My First Look at Azure


Azure is a cloud based SQL Server service hosted byMicrosoft and has been available since 2009.  So what makes this news important or interesting to you?

Well, recently Microsoft added Windows and SQL Azure to the Visual Studio MSDN subscription.  That’s right, if you have a subscription to Visual Studio MSDN, you can use create and use small Azure databases for free to test, learn and show others how to run SQL in the cloud.  There are different limitations to how much free capacity you qualify for depending on your subscription level.  The three levels include:

Visual Studio 2010 Ultimate with MSDN
Visual Studio 2010 Premium with MSDN
Visual Studio 2010 Professional with MSDN

I’m not going to list the monthly capacity limits here because you can find them for yourself by logging into your subscription.  Furthermore, who knows, they might change over time.  After all, it is Microsoft.

This free use of Windows and SQL Azure with the MSDN subscriptions are not meant to be used for production systems.  Rather I see them as way to test out the capabilities and determine how SQL in the cloud might be an alternative for some projects rather than purchasing new hardware for every project.  One warning, you must provide information for a valid credit card when you register for your free Azure account.  That may sound a little odd at first, but rather than stop your application dead in its tracks if you exceed the monthly limits, Microsoft will simply start billing your credit card for any usage over the monthly maximum free limits.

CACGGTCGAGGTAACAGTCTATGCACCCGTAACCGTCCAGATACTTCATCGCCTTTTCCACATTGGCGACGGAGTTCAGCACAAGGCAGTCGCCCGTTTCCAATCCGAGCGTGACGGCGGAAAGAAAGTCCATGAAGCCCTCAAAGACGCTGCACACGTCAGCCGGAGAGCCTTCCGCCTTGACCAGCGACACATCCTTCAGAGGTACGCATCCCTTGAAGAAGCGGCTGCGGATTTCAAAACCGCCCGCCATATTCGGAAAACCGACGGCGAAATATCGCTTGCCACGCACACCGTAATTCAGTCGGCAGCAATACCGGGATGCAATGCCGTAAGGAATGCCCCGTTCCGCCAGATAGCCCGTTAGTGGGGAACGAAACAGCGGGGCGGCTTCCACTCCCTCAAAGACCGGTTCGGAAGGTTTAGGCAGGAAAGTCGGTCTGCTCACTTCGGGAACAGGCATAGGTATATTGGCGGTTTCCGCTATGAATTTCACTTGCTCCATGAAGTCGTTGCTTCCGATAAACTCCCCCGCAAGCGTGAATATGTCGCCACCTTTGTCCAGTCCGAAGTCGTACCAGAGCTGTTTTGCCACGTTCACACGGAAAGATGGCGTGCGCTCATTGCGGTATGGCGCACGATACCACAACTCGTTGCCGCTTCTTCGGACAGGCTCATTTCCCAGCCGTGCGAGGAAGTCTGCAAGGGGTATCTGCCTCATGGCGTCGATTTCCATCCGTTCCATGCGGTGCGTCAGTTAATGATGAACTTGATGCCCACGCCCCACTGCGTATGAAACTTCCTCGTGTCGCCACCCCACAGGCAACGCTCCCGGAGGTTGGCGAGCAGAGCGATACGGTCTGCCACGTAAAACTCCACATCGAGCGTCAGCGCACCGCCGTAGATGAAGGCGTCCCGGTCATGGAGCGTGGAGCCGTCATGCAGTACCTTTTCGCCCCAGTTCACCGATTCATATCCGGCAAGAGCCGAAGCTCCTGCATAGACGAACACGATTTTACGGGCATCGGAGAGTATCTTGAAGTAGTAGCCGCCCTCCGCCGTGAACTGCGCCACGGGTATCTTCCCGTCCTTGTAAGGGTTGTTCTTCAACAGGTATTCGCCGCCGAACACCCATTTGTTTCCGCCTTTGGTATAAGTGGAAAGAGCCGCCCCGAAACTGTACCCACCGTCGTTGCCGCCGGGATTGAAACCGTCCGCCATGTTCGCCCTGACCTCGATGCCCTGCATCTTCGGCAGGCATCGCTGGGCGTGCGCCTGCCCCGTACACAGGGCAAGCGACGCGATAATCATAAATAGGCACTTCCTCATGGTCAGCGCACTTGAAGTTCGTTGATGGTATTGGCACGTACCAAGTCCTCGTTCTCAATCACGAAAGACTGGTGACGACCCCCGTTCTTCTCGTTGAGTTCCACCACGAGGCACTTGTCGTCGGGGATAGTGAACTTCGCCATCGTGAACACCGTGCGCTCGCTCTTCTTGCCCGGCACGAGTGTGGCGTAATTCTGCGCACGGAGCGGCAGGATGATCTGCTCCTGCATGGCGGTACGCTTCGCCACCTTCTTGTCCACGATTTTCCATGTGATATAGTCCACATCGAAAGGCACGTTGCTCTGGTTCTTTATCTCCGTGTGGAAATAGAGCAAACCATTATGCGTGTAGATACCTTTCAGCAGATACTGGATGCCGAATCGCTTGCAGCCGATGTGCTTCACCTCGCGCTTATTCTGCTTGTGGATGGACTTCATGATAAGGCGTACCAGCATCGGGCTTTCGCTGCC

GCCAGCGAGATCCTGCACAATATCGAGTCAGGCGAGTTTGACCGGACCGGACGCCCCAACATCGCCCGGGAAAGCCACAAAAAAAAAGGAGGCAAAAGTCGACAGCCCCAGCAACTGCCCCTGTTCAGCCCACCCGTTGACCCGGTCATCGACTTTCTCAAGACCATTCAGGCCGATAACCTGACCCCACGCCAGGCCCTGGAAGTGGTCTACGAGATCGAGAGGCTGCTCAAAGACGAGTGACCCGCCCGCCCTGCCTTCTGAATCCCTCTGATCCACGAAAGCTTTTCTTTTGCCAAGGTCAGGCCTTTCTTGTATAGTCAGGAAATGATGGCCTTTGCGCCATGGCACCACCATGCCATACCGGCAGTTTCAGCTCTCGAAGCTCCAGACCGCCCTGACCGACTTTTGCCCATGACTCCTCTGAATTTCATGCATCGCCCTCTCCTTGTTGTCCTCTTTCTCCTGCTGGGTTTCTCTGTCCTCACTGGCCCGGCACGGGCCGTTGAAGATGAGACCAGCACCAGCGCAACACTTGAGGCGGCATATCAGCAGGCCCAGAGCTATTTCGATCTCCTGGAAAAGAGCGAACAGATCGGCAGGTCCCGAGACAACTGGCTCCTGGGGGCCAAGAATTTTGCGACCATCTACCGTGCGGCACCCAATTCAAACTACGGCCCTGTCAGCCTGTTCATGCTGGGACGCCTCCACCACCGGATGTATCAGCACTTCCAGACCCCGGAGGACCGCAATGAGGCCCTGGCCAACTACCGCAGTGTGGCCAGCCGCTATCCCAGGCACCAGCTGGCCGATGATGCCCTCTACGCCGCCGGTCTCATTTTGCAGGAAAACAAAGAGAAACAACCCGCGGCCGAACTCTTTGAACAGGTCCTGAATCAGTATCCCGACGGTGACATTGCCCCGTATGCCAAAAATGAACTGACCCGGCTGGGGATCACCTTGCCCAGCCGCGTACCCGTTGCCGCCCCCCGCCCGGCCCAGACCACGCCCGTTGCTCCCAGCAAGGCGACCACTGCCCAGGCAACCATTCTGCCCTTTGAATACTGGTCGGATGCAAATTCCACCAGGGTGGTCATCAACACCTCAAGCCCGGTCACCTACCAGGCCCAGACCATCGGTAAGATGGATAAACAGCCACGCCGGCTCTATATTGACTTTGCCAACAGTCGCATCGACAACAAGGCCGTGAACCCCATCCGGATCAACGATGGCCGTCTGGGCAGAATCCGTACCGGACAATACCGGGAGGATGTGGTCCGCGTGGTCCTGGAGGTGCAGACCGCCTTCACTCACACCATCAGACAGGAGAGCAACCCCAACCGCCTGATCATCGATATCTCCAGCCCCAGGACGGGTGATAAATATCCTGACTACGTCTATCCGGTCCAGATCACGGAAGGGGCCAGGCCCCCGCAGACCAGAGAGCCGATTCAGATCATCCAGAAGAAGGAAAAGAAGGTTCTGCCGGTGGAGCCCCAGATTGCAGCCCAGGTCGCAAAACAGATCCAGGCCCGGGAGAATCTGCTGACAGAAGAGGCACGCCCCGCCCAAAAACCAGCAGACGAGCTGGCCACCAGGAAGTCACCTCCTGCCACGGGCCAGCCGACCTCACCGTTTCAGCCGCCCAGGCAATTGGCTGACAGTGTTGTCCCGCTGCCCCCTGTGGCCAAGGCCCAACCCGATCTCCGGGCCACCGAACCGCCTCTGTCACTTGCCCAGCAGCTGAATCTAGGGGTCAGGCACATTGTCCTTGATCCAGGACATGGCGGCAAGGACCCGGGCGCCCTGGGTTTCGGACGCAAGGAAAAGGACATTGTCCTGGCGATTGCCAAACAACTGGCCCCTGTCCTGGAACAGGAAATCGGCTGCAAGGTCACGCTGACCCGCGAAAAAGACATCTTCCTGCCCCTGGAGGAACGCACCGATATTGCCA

While I’ve only started to look into Azure, let me give you some quick impressions.

  • Azure is a great way to hedge your hardware investment using a pay as you go model to growth rather than having to buy your maximum expected capacity right from the get go.
  • Azure removes a lot of the hardware and network support issues you would have to provide for yourself or pay someone else to do for you just to keep SQL running.
  • You still need DBA skills for managing schemas, indexes, statistics and creating queries and stored procedures.
  • You may not need to worry about disaster recovery because Microsoft provides automatic fail-over and growth support as well as making sure that all system and application patches are up to date.

Some things that Azure does not provide are:

  • SQL Agent so there is no automation of jobs in the cloud at this time.
  • No replication, data mirroring or log shipping, but then you are not responsible for hardware or network uptime, Microsoft is.  Don’t you trust them?
  • You do not have access to Profiler to help optimize your processes, but you still can optimize your system via normal SQL best practices.
  • No Reporting Services or Analysis Services yet.  (and I was just getting into Analysis Services for pivot tables.)

Overall, it is worth checking out if for no reason than to get an understanding of how it works.  That’s what I’ll be doing over the summer.  In future releases of Azure I’m sure we will see the capabilities grow.  So getting a better understanding of how SQL in the cloud works now will give you a head start later when you decide it is appropriate for your organization to jump up to the cloud.

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